G.R. NO. 149140. September 12, 2006 (Case Brief / Digest)

### Title: Victoria Ong v. Ernesto Bognalbal and Court of Appeals

### Facts:
1. **Contract Formation:** On January 2, 1995, Ernesto Bognalbal (Bognalbal), an architect-contractor, entered into an “Owner-Contractor Agreement” with Victoria Ong (Ong), a businesswoman, for the construction of a boutique at the Shangri-La Plaza, Mandaluyong City for a sum of PHP 200,000 with a completion period of 45 days.
2. **Project Commencement:** The actual work started on January 19, 1995. Payments were structured as progress billings every two weeks based on the architect’s certification.
3. **Progress Billings:**
– **1st Billing (Jan 19-28):** PHP 35,950 paid by Ong.
– **2nd Billing (Jan 29-Feb 15):** PHP 69,000 paid by Ong.
– **3rd Billing (Feb 16-Mar 3):** PHP 41,500 paid by Ong.
4. **Dispute on 4th Billing:** The dispute arose over the fourth progress billing PHP 30,950 covering (Mar 4-18), which Ong refused to pay.
– **Bognalbal’s Stance:** Requested payment while insisting on curing the flooring first to avoid chemical reactions.
– **Ong’s Stance:** Required immediacy due to furniture arrival, resulting in floor discoloration due to rushing, and alleged excessive charges.
5. **Legal Actions Initiated:** Due to non-payment, Bognalbal filed a suit for a sum of money with damages in the Metropolitan Trial Court (MeTC) of Caloocan City.
6. **MeTC Decision:** On June 18, 1998, the judge ruled in favor of Bognalbal, awarding him the fourth billing amount and additional damages.
7. **RTC Appeal:** Ong appealed, and the Regional Trial Court (RTC) reversed the decision on February 18, 1999.
8. **Court of Appeals:** Bognalbal elevated the case to the Court of Appeals which reinstated the MeTC’s decision on March 31, 2000, and denied Ong’s Motion for Reconsideration on May 22, 2001.

### Issues:
1. **Certiorari Appropriateness:** Whether a special civil action for certiorari under Rule 65 is appropriate to challenge the Court of Appeals’ decision.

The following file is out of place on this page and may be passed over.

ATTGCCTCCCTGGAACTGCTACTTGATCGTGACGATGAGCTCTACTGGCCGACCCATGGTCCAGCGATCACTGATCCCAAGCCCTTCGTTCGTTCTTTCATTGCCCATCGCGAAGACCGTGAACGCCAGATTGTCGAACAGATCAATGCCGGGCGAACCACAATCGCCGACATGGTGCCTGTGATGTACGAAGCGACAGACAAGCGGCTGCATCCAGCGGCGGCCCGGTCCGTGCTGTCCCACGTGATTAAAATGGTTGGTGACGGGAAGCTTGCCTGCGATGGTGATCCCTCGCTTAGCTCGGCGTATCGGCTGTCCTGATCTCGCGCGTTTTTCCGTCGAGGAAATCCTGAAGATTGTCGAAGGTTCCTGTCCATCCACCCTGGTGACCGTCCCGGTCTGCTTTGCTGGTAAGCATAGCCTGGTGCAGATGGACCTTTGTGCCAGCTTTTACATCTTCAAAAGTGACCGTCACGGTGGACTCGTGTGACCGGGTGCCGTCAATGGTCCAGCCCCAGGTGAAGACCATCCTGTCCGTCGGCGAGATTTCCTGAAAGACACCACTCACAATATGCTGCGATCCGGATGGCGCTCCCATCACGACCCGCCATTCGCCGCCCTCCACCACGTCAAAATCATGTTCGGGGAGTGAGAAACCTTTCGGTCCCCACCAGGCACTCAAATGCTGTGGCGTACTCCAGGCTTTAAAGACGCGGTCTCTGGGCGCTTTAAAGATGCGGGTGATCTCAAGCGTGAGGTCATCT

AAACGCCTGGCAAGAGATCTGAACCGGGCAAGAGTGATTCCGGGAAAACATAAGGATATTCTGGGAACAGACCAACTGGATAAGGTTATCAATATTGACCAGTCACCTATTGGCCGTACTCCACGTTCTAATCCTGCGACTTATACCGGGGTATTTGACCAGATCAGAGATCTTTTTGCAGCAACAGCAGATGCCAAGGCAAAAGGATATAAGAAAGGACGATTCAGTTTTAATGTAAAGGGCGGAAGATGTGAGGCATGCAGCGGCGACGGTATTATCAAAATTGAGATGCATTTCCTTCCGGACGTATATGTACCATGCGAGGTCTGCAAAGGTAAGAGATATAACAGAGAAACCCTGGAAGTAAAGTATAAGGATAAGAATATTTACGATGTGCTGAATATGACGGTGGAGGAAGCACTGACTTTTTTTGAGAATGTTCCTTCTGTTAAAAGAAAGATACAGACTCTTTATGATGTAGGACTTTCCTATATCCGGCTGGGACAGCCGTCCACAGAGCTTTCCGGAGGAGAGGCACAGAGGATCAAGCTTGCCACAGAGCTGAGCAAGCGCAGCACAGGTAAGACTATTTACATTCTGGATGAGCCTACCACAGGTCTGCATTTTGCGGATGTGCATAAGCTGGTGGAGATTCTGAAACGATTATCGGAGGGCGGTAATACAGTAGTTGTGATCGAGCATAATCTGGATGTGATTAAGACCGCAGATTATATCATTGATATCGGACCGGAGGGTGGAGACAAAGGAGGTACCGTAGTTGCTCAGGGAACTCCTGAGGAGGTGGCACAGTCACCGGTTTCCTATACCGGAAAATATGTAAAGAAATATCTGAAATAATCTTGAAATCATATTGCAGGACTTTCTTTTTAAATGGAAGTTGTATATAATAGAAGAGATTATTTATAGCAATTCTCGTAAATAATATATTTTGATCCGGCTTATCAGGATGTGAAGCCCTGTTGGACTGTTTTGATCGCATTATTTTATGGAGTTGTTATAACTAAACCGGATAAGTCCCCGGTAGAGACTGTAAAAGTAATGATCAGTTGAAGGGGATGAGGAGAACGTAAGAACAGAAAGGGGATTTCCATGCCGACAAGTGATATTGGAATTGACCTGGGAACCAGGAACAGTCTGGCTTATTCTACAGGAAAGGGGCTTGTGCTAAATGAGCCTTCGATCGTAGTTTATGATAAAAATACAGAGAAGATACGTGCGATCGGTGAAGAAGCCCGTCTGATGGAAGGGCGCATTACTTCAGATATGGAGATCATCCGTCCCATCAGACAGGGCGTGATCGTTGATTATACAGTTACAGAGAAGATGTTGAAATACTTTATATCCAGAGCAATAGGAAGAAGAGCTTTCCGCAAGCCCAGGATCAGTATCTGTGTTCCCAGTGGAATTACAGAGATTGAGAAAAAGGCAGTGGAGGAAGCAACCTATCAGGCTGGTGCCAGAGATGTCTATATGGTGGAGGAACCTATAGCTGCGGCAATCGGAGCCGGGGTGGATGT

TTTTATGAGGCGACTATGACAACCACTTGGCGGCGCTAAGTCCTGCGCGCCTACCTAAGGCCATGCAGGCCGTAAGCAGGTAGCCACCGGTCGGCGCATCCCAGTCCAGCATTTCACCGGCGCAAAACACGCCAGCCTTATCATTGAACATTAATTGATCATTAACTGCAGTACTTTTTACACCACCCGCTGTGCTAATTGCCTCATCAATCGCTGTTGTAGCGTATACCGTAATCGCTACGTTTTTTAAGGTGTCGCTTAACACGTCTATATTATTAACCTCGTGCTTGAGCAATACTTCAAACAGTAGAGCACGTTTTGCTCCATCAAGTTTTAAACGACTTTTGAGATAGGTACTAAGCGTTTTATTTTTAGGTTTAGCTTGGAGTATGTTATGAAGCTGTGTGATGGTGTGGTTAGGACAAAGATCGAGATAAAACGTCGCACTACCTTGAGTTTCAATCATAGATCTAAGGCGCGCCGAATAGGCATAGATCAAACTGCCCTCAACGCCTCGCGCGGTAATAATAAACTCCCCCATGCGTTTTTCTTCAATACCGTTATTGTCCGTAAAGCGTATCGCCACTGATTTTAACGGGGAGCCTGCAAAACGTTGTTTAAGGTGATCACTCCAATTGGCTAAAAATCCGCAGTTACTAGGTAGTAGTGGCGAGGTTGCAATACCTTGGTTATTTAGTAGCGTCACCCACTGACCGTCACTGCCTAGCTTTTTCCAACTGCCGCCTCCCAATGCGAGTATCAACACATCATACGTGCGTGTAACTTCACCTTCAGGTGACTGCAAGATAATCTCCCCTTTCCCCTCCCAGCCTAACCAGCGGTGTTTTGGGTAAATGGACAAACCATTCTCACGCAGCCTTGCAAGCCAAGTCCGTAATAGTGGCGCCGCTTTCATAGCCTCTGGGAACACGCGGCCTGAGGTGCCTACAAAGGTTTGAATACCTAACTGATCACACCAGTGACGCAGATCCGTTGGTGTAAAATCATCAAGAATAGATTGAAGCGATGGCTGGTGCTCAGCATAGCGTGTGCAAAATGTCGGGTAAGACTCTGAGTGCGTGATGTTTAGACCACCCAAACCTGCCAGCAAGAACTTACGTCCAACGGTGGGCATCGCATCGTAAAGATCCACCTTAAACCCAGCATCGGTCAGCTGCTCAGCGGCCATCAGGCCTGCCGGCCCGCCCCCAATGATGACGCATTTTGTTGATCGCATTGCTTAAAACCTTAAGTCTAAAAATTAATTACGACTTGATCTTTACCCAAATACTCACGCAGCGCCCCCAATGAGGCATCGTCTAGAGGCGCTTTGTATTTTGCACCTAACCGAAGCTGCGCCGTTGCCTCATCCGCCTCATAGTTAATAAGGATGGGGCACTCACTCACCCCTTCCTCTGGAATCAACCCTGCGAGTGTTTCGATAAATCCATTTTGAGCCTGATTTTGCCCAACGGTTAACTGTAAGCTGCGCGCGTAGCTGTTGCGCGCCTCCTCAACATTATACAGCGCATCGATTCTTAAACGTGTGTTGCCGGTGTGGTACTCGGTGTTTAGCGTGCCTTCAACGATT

2. **Credibility of Architect’s Certification:** Was Architect Cano’s certification biased, thus challenging the progress billing.
3. **Novation of Agreement:** Whether there was a novation of the contract obliging Bognalbal to complete the Kenzo flooring before the fourth progress billing.
4. **Right to Abandon Work:** Whether Bognalbal was justified to abandon the project due to Ong’s default in payment.
5. **Damages and Counterclaim:** Whether Ong should be awarded damages for Bognalbal’s abandonment and her additional expenses.

### Court’s Decision:
1. **Certiorari Inappropriateness:** The Supreme Court dismissed the petition, declaring that the certiorari was inappropriate since it was not correcting an error of jurisdiction but a mistake of judgment.
2. **Architect’s Certification Validity:** The Court found no evidence of bias or fraud from Architect Cano. His certification was upheld as it was detailed and aligned with contractual obligations.
3. **No Novation of Agreement:** The Court found no sufficient evidence for novation. Even if a condition was imposed, Ong prevented its fulfillment by hiring another contractor.
4. **Ong’s Due Payment:** Held that Ong’s obligation to pay the fourth progress billing remained. Any supposed verbal agreement lacked clarity to alter the contract terms significantly.
5. **Authority to Abandon Work:** The Court acknowledged that Bognalbal was not justified but determined that Ong’s breach came first, thus under article 1192, her liability remained, and Bognalbal was not liable for the counterclaim.

### Doctrine:
**Mutual breach in reciprocal obligations:** Without clear written evidence of novation, original contractual obligations remain. Final expert determinations must be proven fraudulent or erroneous for disregard.

### Class Notes:
– **Article 1730, Civil Code:** Expert certification, unless fraud or error is proven.
– **Article 1186, Civil Code:** Conditions deemed fulfilled if one party prevents fulfillment.
– **Article 1192, Civil Code:** Liability of first infractor tempered when both parties breach.

### Historical Background:
Located within mid-1990s contract law practice, this case illustrates enforcement of mutual performance in contractual obligations and the importance of specific documentary proof for altering agreed terms. It also reflects the Philippine courts’ balancing approach in contracts where both parties commit breaches.


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